From 'Wild Flavors' to 'This Ain't Normal,' New Books About Food

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A selection of titles from Polity Press, Center Street, Chelsea Green, and other publishers worth picking up and checking out this season

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I get sent a lot of manuscripts to review for possible endorsements ("blurbs"). I read them and happily agree to blurb the ones I think worth special attention. These were recently released:

Jennifer Clapp's Food (Polity Press, 2012). "The global food economy may seem remote from daily experience, but it affects every aspect of what we eat and, therefore, our health and welfare. Jennifer Clapp explains what happens when food is no longer considered a mere source of nourishment or cultural element but is transformed into a fungible commodity. Clapp unpacks and clarifies the mind-numbing complexities of transnational corporations, international trade, and financial markets. Best of all, the book provides precisely the information and tools advocates need to redesign the global food economy to promote fair trade, food justice, and local sovereignity."

If you are a city person, with a secret yen to forage for wild greens, Wild Flavors is an inspiration.

Tanya Denckla Cobb's Reclaiming Our Food: How the Grassroots Food Movement is Changing the Way We Eat (Storey, 2011). I blurbed this one: "People constantly ask me what kinds of things they can do to get involved in the food movement and where to start. Now I can just hand them this. The projects it describes should inspire readers to get busy doing similar projects in their own communities."

Didi Emmons' Wild Flavors: One Chef's Transformative Year Cooking from Eva's Farm (Chelsea Green, 2011). My blurb: "If you are a city person like me, with a secret yen to forage for wild greens, Wild Flavors is an inspiration. Read it, and you will want to harvest, share, and eat everything you find.... Emmon's recipes are lovely and easy to follow."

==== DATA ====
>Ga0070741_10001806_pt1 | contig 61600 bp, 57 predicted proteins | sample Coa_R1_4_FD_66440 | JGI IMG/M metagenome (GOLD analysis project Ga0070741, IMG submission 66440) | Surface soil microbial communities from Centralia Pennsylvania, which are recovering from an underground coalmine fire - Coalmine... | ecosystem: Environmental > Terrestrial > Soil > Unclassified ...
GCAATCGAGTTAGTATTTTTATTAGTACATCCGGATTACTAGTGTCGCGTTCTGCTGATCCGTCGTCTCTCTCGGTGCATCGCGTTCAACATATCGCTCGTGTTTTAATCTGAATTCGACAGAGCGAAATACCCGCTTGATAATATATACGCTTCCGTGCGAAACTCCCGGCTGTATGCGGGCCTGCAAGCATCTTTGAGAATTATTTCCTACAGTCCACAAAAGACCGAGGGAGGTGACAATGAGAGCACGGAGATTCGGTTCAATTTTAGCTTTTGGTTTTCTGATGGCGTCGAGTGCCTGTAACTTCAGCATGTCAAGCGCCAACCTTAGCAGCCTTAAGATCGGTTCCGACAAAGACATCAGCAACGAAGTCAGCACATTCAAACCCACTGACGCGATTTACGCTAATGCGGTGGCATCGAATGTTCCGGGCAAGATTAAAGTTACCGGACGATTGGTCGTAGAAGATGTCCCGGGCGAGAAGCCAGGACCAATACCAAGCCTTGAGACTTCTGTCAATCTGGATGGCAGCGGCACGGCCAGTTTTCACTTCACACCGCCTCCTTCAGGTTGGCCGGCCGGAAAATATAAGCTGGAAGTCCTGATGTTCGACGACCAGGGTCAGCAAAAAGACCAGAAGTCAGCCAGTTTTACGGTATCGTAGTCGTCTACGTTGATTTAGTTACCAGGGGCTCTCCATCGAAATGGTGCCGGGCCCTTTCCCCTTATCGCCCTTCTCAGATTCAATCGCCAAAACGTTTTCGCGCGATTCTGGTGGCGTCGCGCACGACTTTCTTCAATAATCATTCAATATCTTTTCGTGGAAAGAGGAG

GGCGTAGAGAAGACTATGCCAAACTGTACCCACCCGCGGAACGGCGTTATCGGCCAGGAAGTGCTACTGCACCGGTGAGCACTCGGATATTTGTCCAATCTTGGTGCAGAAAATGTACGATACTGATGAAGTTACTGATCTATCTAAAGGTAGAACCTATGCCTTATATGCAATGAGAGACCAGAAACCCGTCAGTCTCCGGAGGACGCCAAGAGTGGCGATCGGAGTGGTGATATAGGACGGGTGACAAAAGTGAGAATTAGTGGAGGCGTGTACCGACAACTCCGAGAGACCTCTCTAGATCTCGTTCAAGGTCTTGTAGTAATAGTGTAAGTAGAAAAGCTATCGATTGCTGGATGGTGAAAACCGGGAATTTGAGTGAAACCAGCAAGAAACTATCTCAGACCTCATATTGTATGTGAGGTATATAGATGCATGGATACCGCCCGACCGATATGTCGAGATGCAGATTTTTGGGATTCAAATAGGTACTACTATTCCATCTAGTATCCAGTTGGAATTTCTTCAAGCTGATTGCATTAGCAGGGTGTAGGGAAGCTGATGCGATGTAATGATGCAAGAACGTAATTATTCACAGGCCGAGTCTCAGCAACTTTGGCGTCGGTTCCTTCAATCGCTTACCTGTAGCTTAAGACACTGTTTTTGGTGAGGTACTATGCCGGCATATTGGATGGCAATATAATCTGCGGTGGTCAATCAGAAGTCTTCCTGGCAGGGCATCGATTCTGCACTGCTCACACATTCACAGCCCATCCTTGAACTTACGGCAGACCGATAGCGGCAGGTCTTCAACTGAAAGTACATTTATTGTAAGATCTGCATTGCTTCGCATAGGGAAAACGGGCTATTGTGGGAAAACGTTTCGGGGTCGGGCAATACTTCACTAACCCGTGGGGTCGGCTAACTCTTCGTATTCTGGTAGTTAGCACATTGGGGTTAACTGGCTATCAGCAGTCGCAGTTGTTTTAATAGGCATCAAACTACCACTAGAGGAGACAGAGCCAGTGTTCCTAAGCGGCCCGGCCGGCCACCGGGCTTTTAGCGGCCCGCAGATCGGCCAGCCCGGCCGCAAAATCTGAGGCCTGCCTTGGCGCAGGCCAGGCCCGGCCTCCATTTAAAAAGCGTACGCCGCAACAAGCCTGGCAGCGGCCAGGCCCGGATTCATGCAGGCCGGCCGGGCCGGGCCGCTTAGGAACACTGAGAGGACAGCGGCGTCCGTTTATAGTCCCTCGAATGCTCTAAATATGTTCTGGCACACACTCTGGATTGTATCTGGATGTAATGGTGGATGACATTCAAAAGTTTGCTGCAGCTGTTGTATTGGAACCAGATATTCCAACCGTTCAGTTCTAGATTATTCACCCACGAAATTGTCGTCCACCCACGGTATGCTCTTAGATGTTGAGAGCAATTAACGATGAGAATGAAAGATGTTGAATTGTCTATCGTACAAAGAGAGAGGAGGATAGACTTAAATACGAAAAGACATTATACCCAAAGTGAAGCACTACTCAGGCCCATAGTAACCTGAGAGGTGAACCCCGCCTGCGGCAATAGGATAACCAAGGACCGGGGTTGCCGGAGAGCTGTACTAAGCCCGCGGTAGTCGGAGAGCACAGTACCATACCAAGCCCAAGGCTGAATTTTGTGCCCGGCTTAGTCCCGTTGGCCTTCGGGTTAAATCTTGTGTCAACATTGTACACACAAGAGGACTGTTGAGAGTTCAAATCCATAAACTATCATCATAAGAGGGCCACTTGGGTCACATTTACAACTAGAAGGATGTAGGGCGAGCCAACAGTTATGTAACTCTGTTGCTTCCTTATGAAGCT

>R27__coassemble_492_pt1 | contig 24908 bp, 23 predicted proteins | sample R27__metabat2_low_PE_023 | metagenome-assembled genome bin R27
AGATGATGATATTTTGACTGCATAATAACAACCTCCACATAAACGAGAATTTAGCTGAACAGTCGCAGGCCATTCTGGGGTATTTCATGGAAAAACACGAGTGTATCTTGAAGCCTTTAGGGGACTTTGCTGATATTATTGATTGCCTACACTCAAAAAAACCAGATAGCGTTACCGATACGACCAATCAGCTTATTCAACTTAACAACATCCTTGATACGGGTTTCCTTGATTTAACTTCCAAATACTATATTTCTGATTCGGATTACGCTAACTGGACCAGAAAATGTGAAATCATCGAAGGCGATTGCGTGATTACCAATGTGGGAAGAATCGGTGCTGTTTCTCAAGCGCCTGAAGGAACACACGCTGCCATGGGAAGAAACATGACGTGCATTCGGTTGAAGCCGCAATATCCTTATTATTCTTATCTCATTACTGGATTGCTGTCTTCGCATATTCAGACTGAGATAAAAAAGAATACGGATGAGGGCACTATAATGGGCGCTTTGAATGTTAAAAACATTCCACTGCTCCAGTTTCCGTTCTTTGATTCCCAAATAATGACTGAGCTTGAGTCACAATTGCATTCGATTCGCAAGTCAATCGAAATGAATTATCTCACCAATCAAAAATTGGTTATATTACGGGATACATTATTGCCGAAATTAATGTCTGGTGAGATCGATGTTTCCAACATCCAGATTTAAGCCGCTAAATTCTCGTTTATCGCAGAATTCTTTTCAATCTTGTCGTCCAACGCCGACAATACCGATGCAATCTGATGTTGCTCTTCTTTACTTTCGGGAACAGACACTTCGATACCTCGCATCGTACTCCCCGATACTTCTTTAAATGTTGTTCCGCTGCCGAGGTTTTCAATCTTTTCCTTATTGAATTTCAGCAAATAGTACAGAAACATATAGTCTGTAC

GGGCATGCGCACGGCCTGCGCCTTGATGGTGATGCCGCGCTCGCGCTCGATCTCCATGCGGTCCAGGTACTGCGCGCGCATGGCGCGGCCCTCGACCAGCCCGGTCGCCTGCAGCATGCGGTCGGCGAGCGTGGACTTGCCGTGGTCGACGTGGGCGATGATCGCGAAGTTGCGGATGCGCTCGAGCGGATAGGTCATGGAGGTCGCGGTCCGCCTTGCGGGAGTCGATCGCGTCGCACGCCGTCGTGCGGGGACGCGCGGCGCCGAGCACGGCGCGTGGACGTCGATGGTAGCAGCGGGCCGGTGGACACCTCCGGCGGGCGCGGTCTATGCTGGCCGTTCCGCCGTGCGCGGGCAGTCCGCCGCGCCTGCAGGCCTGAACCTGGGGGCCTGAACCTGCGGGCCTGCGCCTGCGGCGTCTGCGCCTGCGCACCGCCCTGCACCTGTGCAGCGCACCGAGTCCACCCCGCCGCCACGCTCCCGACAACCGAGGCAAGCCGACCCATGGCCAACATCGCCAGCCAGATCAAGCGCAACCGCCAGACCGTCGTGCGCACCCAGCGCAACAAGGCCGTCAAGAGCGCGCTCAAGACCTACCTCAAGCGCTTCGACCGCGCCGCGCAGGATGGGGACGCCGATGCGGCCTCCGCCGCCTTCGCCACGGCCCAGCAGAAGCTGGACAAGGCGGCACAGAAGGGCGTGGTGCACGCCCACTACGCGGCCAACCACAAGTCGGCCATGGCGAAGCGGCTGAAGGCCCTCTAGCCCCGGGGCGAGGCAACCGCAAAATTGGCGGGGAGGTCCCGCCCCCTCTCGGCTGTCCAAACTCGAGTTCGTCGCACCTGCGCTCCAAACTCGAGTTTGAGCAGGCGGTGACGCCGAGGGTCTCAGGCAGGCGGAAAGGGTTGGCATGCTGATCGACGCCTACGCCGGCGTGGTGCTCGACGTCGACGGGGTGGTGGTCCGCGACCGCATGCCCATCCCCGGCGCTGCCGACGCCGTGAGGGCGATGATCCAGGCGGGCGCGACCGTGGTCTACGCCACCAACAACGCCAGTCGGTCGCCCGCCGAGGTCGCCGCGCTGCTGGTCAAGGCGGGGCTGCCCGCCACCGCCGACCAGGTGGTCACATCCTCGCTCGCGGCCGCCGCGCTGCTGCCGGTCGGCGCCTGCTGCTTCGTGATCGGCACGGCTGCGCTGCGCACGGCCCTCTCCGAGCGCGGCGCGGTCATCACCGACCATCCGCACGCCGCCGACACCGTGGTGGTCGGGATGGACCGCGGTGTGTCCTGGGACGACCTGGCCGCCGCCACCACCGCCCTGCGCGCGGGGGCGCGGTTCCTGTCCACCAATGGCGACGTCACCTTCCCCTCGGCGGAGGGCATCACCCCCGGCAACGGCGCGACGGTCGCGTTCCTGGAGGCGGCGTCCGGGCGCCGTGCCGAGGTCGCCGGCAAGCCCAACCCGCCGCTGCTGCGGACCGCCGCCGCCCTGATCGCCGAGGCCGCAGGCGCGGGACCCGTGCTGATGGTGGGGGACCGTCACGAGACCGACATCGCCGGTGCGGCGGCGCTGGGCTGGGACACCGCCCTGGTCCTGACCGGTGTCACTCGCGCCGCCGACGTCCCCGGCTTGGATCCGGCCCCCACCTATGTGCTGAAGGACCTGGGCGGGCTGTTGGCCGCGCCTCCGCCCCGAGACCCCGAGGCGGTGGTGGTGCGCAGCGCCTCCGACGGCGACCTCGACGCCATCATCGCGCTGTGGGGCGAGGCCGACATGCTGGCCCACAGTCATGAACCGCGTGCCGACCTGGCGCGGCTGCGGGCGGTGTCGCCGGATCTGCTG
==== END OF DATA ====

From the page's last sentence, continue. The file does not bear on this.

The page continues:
Joel Salatin's Folks,This Ain't Normal: A Farmer's Advice for Happier Hens, Healthier People and a Better World (Center Street, 2011). I blurbed this one too. "Joel Salatin says it's high time we stopped taking our industrialized food system as a given and instead consider local, sustainable food production as the norm. Good plan. Whether or not you agree with this contention that we would be better off if the government got out of food regulation, his ideas are compellingly written, fun to read, and well worth pondering."

I wasn't asked to do a blurb for this one, but it's well worth a mention:

Michael Pollan's Food Rules: An Eater's Manual, illustrated by Maira Kalman (Penguin, 2011). This is an updated version of Pollan's best-seller of a couple of years ago with some new rules and delightful paintings by the creator of the famous New Yorker newyorkistan cover. The book is a quick read and the rules are short and to the point: "Compost!" "Eat slowly!" "Cook!"

Image: Crisferra/Shutterstock.

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This post also appears on Food Politics, an Atlantic partner site.

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Marion Nestle is a professor in the Department of Nutrition, Food Studies, and Public Health at New York University. She is the author of Food Politics, Safe Food, What to Eat, and Pet Food Politics. More

Nestle also holds appointments as Professor of Sociology at NYU and Visiting Professor of Nutritional Sciences at Cornell. She is the author of three prize-winning books: Food Politics: How the Food Industry Influences Nutrition and Health (revised edition, 2007), Safe Food: The Politics of Food Safety (2003), and What to Eat (2006). Her most recent book is Feed Your Pet Right: The Authoritative Guide to Feeding Your Dog and Cat. She writes the Food Matters column for The San Francisco Chronicle and blogs almost daily at Food Politics.

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